Partly Cloudy   65.0F  |  Forecast »

Screen-Free Week, Day 3: Sick Day Struggle

It's challenging enough to keep kids happy when they're feeling ill. But it becomes even more difficult when you can't rely on television to keep them content.

When I wrote about Screen-Free Week for Metro Parent, we asked three families to do the challenge in March and interviewed them about their experience. All three said they struggled with an unexpected snow day that kept the kids home from school.

In fact, one of the families quit the challenge altogether that day, and I can totally understand why. It was a situation where the mom, Allia, had to get permission to work from home so she could watch her 7-year-old son, Jordan, for whom they had no other child care option.

Allia has a stressful job in public relations and had to stay logged in putting out fires all day. Jordan is an only child so there was no one else for him to play with, and the bitter cold prevented him from going outside. To make matters worse, the family had just moved into a new home and many of Jordan's toys were still packed away.

"He had read books, drawn pictures, done cutouts, played with the dog. I didn't have anything else for him to do," Allia told me for the article. "I hit the wall."
Allia turned on the TV and called off the challenge four days in.

I thought of Allia today (day four of our own Screen-Free Week) because our 5-year-old daughter is sick and has to stay home from school. Yet I volunteered to help the gym teacher with that ongoing golf unit for a few hours this morning, as well as stuff the kindergarten teacher's Friday Folders. Not to mention all my deadlines.

My husband works from home so he'll be here to watch her, but I can foresee the boredom and frustration that's bound to set in.

I am ashamed to confess that sick days for my children normally mean binge watching … hour after hour of shows, video games, movies, anything to keep them resting in one place. Am I alone in this? I hope not!

Without screens, what will she do today? Especially if I'm gone and my husband is in Allia's position, trying to juggle the demands of his job with distributing medicine, making meals and coming up with screen-free activities that can be done on the couch.

Here's my plan: I'm going to pack a lunch as if she were going to school, which she can eat "camping out" in the living room. That should fill up almost an hour since she eats slow. I will also stuff an activity bag with coloring books, art paper, crayons, markers, scissors and glue. I will stack some of her favorite books on the table next to the couch, including that set of audio Disney books that uses a device that looks like a smartphone – almost a screen!

Outside of that, we'll just have to have a talk with her about keeping busy in quiet ways, but even if she wants to play with her dolls, Calico Critters, or tea set it means one of us has to fetch everything and set it up for her, then put it all away.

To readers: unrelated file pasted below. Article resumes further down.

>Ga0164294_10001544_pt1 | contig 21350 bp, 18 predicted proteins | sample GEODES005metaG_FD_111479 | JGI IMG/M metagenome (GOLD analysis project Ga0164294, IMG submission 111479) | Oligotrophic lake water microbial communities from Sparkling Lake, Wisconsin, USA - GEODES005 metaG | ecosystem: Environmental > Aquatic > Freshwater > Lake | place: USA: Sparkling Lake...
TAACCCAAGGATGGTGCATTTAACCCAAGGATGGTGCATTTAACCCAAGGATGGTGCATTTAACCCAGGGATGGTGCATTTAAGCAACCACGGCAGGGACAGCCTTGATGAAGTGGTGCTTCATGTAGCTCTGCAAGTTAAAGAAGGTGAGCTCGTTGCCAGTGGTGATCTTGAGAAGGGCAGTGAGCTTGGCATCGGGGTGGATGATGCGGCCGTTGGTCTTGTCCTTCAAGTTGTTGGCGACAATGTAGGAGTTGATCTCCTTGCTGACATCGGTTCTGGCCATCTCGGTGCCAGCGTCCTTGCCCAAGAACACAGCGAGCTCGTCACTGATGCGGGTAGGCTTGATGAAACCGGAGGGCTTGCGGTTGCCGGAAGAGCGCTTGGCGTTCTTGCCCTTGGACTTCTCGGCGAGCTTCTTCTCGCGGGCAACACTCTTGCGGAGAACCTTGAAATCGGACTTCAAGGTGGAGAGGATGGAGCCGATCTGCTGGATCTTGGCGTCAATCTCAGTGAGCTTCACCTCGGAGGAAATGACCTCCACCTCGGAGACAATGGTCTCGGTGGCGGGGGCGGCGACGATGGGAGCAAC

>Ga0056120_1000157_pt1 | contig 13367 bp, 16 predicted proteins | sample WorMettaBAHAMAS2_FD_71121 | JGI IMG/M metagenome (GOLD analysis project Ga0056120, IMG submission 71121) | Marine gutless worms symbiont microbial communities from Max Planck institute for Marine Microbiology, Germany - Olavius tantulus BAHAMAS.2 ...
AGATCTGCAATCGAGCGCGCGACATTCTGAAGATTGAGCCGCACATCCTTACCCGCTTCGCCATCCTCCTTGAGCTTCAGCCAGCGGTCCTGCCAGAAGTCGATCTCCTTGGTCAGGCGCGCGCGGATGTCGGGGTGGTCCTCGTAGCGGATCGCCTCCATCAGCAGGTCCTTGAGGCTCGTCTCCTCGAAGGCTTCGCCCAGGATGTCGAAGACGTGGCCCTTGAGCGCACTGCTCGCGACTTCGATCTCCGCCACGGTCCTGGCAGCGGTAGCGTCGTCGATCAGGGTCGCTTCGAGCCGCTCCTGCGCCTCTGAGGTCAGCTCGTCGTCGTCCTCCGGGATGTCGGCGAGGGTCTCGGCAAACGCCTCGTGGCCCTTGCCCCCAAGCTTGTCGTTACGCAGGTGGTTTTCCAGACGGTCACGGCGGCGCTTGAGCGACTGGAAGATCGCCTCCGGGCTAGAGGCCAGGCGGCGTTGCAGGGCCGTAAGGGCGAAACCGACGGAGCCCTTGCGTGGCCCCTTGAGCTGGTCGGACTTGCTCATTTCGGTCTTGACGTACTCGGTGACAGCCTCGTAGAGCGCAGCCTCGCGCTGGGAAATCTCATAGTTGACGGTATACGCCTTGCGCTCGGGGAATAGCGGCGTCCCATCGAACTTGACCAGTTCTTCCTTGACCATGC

Unfortunately that is what's great about virtual babysitters. You just press a button and the kids are occupied for hours. (I'm a terrible mom!)

Well, this is what parenting is all about, being adaptive, flexible and always available regardless of how you foresaw your day, your week or your life! Didn't I read somewhere that the average parent is "interrupted" by their children every three minutes? It's terrible to think of our children as interruptions, and Screen-Free Week is designed to flip our perception so we recognize that media is the true intrusion.

But in the days of 'working from home,' it's nearly impossible to balance job and family and do a good job with either one. Let alone preserve our own sanity.

Anyway, I'll only be gone for a few hours and tomorrow is another day.

Let's just hope she can go back to school!

Add your comment:
Advertisement

More »Latest Articles & Blog Posts

Mushroom Recipes for a Family Meal

Mushroom Recipes for a Family Meal

Mushrooms can be a tough sell with picky eaters but these dishes will entice them to try a bite – or two!

Tennessee Law Prevents Parents from Giving Child a Hybrid Last Name

Tennessee Law Prevents Parents from Giving Child a Hybrid Last Name

Carl Abramson and Kim Sarubbi mashed together their surnames for their first two kids, but Tennessee law says they can't use the last name 'Sabr' for baby No. 3.

Sticky Fingers Duct Tape Book Offers Easy Bow Making How-To

Sticky Fingers Duct Tape Book Offers Easy Bow Making How-To

Sophie Maletsky's new guide, published by Zest Books, is packed with fun crafts and DIY ideas kids and families can make out of colorful duct tape.

Paper Craft Fun with Handprints, Garland and Kawaii Art

Paper Craft Fun with Handprints, Garland and Kawaii Art

This versatile craft material transforms into an acorn fall creation, decorative ribbon, cute Japanese critters and cool dividers for your kid's closet.

How to Prevent Your Child from Choking

How to Prevent Your Child from Choking

Mealtime can turn from pleasant to panic in a matter of seconds. Protect your child from this mishap with our list of dos and don’ts.

YouTube Moms Parody Iggy Azalea's Hit Song 'Fancy'

YouTube Moms Parody Iggy Azalea's Hit Song 'Fancy'

The rapper's had the hit of the summer, but these clever mothers made it their own, riffing on pregnancy and motherhood in some pretty funny viral videos.

Biscuit Recipes: From Classic to Chocolate

Biscuit Recipes: From Classic to Chocolate

September is National Biscuit Month, but you can bake these any time! These recipes, including classic biscuits from Betty Crocker and cornmeal biscuits from Martha Stewart, will have you reaching...

Advertisement
Advertisement
Advertisement